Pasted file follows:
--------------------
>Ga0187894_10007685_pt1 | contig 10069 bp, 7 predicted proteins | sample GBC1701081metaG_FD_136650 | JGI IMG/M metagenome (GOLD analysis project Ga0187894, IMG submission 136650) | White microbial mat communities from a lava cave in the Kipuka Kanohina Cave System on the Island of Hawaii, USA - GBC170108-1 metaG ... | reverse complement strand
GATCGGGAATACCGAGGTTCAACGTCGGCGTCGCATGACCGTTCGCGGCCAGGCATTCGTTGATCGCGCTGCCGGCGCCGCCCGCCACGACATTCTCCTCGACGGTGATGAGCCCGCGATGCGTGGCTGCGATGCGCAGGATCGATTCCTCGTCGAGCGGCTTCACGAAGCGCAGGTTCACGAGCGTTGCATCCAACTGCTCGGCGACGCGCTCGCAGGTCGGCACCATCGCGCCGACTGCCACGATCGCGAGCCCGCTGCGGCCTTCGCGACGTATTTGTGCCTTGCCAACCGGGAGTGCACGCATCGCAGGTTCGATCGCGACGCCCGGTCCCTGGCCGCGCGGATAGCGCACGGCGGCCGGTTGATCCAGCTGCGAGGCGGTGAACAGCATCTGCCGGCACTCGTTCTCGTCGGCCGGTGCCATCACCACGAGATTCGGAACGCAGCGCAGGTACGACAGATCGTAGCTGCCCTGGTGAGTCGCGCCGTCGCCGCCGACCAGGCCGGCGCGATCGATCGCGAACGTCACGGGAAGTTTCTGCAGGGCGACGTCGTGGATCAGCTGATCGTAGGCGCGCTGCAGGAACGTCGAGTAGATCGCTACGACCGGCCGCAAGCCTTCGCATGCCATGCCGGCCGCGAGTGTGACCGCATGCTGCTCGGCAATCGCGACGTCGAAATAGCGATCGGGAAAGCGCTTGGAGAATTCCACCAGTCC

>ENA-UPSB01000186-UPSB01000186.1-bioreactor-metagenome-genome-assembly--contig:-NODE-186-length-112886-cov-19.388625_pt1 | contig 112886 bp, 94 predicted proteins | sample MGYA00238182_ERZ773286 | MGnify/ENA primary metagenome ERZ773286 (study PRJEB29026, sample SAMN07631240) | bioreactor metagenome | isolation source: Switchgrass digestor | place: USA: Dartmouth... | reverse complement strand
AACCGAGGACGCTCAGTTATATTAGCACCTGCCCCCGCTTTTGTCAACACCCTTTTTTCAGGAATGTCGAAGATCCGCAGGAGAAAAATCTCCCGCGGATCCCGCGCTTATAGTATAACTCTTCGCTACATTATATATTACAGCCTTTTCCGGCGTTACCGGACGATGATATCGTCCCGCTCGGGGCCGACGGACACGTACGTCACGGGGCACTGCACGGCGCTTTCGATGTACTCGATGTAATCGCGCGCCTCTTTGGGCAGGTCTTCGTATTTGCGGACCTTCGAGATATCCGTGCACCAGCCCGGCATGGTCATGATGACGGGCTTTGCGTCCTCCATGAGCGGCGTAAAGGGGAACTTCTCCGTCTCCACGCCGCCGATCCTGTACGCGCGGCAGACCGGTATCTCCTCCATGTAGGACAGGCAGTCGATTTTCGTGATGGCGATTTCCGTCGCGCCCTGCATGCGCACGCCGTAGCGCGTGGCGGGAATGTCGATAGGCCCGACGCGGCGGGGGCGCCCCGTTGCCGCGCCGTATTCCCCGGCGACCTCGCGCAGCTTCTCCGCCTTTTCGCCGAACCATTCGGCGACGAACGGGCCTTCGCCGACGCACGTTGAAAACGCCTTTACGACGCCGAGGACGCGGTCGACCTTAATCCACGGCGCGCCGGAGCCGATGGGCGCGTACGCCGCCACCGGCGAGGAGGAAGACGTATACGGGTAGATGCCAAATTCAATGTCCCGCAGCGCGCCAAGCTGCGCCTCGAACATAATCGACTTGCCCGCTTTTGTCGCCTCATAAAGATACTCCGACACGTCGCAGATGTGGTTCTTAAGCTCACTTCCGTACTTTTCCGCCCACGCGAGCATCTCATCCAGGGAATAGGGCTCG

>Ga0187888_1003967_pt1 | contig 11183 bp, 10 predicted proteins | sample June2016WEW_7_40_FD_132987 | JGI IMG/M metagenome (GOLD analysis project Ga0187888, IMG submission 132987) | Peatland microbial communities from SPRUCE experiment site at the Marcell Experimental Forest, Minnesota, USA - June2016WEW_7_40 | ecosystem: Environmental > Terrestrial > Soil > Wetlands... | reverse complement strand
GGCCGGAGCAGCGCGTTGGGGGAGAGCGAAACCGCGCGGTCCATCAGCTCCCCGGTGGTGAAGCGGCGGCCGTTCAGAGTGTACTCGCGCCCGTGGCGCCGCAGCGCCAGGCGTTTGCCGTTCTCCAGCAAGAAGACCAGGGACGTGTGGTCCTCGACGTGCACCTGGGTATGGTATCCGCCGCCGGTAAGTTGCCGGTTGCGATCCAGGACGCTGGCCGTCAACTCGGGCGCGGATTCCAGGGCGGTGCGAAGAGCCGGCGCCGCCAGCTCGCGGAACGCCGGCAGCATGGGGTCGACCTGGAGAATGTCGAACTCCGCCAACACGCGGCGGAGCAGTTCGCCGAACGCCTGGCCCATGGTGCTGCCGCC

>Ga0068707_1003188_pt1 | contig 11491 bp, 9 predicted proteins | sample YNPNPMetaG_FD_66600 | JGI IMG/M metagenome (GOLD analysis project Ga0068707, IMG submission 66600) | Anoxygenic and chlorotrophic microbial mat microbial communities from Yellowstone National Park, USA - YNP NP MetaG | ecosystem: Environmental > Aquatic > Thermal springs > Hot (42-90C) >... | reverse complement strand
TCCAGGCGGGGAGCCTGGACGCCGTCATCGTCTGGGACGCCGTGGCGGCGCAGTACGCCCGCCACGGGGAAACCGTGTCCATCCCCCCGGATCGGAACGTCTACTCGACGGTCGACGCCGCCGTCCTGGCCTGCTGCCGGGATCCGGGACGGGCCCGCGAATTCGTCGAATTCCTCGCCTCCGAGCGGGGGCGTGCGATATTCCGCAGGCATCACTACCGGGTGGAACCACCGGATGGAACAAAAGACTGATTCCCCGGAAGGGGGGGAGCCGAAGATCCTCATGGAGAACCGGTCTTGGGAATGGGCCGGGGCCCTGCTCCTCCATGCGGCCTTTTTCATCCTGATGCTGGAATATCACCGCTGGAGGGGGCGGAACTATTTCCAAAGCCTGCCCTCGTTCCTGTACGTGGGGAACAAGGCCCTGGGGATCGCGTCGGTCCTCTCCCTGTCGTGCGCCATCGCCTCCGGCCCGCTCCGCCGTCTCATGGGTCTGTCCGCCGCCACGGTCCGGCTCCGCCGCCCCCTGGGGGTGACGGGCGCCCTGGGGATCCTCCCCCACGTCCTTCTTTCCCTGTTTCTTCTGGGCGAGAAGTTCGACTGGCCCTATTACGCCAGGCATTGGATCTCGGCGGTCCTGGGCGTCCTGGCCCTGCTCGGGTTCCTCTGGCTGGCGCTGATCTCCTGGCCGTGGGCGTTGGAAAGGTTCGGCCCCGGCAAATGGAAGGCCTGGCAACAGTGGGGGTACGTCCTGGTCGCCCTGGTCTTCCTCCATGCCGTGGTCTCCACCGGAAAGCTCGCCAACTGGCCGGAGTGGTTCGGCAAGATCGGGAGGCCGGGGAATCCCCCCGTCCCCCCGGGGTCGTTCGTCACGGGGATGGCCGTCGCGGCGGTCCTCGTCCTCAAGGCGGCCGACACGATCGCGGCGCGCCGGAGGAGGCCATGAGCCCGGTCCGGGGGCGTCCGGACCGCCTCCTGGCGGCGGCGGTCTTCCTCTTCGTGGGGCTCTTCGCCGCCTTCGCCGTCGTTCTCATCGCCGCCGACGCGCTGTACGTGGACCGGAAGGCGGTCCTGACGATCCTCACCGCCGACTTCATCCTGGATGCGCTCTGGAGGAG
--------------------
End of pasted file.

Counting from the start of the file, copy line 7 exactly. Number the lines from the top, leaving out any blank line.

>Ga0068707_1003188_pt1 | contig 11491 bp, 9 predicted proteins | sample YNPNPMetaG_FD_66600 | JGI IMG/M metagenome (GOLD analysis project Ga0068707, IMG submission 66600) | Anoxygenic and chlorotrophic microbial mat microbial communities from Yellowstone National Park, USA - YNP NP MetaG | ecosystem: Environmental > Aquatic > Thermal springs > Hot (42-90C) >... | reverse complement strand